DPI recently released a list of “qualifying” schools to be considered for the Innovative School District.
I sincerely hope that each and every school on this list and their respective school systems, superintendents, school boards, and communities fight like hell to keep from being absorbed into this failure of a educational reform.
North Carolina’s ISD is run by an out-of-state for-profit charter chain. To date it has only school and it just got its third superintendent and its second principal – after only one full year in operation.
It is not a success by any stretch of the imagination.
Here is the most recent growth rates and grades for subsets for that ISD school.
Southside Ashpole Elementary:
- 4 – F’s
- Everything else is an “I” which stands for “Insufficient Data.”
- 1 – Not Met’s
- 2 – Met
The current ISD here in NC has been in existence for over three years. It has not worked.
In fact, no previous model of the ISD has ever worked and the legislator who brought up the legislation, former Rep. Rob Bryan, works for the very charter company that currently presides over the ISD in North Carolina. That’s not shady at all (cough, cough).
It seems the only thing the ISD had going for it was the hot air from reformers who claimed with absolute certainty that it would be a success. Remember this from June of 2016 concerning the Achievement School District, now the Innovative School District (ISD)?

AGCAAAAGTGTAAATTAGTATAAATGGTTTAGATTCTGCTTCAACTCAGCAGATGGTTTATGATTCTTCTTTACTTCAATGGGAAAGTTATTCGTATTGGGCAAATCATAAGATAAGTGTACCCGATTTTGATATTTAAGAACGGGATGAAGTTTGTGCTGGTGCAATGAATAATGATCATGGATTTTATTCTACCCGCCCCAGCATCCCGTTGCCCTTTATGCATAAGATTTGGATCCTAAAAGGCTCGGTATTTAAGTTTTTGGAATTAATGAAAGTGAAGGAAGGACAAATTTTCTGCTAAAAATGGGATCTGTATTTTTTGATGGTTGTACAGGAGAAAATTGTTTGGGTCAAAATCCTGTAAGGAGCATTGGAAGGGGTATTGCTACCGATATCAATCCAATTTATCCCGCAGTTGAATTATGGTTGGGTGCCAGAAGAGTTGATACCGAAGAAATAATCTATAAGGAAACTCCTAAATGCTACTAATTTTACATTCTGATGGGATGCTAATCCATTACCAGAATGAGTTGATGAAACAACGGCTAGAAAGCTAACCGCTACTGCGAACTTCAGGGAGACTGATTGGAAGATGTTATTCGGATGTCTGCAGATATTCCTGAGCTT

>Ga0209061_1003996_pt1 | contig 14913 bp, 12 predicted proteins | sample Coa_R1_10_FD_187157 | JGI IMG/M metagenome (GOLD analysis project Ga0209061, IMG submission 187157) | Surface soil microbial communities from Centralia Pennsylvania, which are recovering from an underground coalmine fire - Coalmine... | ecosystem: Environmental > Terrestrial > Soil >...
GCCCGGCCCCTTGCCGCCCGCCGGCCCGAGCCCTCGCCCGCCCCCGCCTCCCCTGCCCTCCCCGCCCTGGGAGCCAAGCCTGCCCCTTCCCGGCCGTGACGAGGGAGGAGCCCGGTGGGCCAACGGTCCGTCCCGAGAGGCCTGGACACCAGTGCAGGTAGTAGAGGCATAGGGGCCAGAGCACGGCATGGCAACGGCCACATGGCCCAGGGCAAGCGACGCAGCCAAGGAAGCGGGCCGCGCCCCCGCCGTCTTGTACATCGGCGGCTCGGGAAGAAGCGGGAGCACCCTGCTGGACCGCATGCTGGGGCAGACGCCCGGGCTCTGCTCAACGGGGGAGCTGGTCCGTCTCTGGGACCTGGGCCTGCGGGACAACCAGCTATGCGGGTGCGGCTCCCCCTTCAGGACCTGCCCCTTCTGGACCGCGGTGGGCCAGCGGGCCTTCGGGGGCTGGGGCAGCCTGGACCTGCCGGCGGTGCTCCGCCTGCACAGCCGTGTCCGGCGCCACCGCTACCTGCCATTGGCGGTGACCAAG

With just days remaining in the N.C. General Assembly’s short session, leaders on the Senate Education Committee have given their approval to achievement school districts, a GOP-backed model of school reform that may clear for-profit charter takeovers of low-performing schools.
Committee Chair Jerry Tillman, a Republican who supports the measure, declared the “ayes” to have won the vote Friday, although to some listeners, the voice vote appeared to be evenly split or favoring the opposition.
House Bill 1080, the long-gestating work of Rep. Rob Bryan, a Republican from Mecklenburg County, will allow state leaders to create a pilot program pulling five chronically low-performing schools into one statewide district. From there, the state could opt to hand over control of the schools, including hiring and firing powers, to for-profit charter operators.
“They will make great growth,” declared Tillman. “That’s a fact.”
Also from June of 2016:
Other critics pointed out a similar system in Tennessee had not produced better academic results. But Sen. Jerry Tillman, R-Randolph, said the Tennessee plan tried to do too much, too quickly.
“These models have worked and will work if you don’t go too big,” Tillman said. “These schools will do a great job for these kids. It’s something we need to try.”
Makes one wonder what Tillman would say now about the ISD. Maybe he should read this report before making comment: “A tale of two schools: One, taken over by the state, struggles. Another, controlled by locals, rebounds.”